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'Mughal-e-Azam' goes colour in new avatar
By Subhash K Jha, IANS
K. Asif's magnum opus "Mughal-e-Azam" is considered by most cineastes to be one of the most evocative dramas in the history of Indian cinema.
Now, the 1960 epic chronicling the love story of Prince Salim, who went on to become the Mughal emperor Jahangir, and commoner Anarkali -- which took over a decade to complete and is considered one of the historical milestones in Indian cinema -- is all set get a renewed life on celluloid.
This Diwali, when Asif's opulent and arresting opus is re-released across the country, it will shine in a full colour version.
The original film shot by the inimitable R.D. Mathur was largely in black-and-white, with only a handful of scenes in colour.
"What people don't know is that Asif saab shot some portions of the film in colour, not just the immortal song 'Pyar Kiya To Darna Kya', but also the last four reels of the film," said Deepak Salgia, the director of the project to colourise "Mughal-e-Azam".
"In fact if the director had his way, the whole film would've been shot in colour."
The grand spectacle, the lavish songs and the breathtaking beauty of Madhubala render themselves remarkably to a colour scheme that takes the epic beyond the black and white shades of the original.
Salgia said: "We've in many ways done what K. Asif desired. By converting the entire film into colour we've given 'Mughal-e-Azam' a completely new relevance."
And those who have seen the new coloured avatar of the epic are going into raptures about it. The verdict on what can be called creative intervention is completely and unanimously positive.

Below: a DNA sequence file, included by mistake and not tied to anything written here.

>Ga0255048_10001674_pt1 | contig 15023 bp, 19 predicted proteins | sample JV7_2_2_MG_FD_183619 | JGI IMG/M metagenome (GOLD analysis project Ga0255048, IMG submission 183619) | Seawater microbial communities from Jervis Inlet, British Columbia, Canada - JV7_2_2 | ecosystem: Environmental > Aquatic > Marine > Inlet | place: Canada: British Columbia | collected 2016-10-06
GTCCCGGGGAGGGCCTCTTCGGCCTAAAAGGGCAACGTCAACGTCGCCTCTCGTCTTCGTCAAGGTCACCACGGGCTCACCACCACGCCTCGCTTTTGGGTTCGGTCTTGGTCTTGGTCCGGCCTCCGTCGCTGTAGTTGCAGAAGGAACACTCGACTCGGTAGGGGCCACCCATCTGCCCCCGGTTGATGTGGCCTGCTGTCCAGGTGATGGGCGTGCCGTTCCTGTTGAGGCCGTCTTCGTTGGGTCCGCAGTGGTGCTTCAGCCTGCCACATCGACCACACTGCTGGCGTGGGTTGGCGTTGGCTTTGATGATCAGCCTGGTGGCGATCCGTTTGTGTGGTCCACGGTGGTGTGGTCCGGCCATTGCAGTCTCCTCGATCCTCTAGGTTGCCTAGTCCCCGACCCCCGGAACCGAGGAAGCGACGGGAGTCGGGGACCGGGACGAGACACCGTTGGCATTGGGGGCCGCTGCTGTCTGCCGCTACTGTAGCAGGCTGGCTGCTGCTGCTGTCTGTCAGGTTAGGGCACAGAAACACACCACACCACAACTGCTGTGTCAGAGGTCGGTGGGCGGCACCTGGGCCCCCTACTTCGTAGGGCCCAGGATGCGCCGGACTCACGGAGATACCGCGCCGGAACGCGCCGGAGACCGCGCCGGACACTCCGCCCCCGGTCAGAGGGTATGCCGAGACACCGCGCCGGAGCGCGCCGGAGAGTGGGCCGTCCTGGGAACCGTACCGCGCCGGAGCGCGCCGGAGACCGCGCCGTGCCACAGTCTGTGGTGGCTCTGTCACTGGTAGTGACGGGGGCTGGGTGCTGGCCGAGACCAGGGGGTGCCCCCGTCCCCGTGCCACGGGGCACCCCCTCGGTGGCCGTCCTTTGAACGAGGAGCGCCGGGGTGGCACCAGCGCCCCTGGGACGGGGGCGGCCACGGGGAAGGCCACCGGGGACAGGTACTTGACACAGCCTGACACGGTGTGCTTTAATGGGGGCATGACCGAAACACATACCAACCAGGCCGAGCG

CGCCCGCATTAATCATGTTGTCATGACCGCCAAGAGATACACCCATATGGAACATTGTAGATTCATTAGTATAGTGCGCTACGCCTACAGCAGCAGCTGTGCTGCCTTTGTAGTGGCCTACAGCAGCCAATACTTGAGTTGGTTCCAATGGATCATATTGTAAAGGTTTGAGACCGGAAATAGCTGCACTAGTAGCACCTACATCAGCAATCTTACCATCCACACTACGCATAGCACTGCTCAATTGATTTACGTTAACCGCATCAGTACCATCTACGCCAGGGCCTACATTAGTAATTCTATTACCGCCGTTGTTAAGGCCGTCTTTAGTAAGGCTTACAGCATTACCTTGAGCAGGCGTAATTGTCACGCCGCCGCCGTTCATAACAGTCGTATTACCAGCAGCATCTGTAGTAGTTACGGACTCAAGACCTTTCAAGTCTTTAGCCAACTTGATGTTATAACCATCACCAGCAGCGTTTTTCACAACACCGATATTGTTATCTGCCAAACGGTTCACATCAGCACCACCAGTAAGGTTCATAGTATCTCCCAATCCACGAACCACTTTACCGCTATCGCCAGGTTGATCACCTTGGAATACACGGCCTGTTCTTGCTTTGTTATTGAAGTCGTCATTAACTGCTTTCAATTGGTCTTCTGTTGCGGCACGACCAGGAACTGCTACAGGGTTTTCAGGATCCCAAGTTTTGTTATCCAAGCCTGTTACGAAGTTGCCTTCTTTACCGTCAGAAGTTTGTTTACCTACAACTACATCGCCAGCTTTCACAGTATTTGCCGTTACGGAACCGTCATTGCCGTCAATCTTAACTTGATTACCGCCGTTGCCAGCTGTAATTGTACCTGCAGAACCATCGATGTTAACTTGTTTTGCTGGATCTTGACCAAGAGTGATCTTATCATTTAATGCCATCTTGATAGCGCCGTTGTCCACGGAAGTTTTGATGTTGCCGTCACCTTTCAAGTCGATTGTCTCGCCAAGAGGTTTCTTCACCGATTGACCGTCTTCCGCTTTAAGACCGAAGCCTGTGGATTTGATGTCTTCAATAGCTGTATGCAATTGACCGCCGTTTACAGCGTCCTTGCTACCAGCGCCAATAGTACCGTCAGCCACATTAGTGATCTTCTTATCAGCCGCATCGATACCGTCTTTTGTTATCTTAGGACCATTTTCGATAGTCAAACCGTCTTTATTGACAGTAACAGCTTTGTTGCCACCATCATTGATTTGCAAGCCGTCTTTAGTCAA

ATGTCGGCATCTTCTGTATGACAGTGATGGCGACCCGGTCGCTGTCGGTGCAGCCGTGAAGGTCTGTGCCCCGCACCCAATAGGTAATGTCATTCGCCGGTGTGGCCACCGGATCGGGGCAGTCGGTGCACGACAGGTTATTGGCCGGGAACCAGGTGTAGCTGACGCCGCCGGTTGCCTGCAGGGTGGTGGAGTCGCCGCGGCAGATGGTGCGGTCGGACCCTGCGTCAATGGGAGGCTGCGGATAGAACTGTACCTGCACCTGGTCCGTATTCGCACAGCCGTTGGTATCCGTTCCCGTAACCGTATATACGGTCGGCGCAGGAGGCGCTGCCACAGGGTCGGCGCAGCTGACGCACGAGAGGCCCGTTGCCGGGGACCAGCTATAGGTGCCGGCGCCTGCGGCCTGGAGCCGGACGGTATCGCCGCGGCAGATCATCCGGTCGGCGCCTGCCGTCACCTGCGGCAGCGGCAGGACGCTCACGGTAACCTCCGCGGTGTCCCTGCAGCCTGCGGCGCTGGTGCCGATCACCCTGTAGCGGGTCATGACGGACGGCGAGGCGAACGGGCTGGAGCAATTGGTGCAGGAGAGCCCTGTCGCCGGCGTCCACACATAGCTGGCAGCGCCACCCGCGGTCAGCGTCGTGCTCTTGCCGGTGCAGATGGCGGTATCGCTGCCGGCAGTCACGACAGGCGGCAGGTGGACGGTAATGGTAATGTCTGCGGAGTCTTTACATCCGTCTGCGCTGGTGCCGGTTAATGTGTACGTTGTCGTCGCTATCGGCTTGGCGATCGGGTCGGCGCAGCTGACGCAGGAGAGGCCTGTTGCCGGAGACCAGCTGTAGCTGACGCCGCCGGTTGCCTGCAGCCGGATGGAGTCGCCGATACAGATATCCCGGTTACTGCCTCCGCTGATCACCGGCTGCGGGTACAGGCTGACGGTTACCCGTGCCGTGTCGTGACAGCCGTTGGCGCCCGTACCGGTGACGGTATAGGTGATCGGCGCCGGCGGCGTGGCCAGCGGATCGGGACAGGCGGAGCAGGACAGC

Sanjay Leela Bhansali, whom many regard as a successor to Asif's epic grandiosity of vision, has seldom been so excited about the release of any film. "I've seen the colour clippings on TV. And I must confess I'm dying to see the new version of 'Mughal-e-Azam'."
Bhansali doesn't often see films. But this Diwali, he says nothing can stop him from being in the nearest theatre where Asif's dream project is being resurrected in ravishing shades.
Most opinions in the industry indicate a huge curiosity for this experiment with a film classic. And though some cineastes are sceptical about tampering with the original vision of its creator, those who have seen the end product swear Asif couldn't have done it better himself.
Salgia said: "You've no idea how this colour version has come into being. Since there's no technique available to convert a black-and-white film into colour, we had to literally pour over every frame. Every shot had to be hand corrected.
"Every drop of colour that you'll see in 'Mughal-e-Azam' has been achieved through hand-craft rather than machines."
Such an achievement is not just rare but completely unheard of in the history of Indian cinema. What sort of audience are the architects of the new "Mughal-e-Azam" hoping to attract?
Salgia said: "There will be those who have seen the film over and over again. Then there'll be the new generations who want to see Madhubala and her chemistry with Dilip Kumar.
"When they see the legendary romance in newly recorded Dolby Digital surround sound, they'll certainly experience a new thrill. Plus there's Naushad Saab's immortal music which we've just released in a new Dolby Digital recording."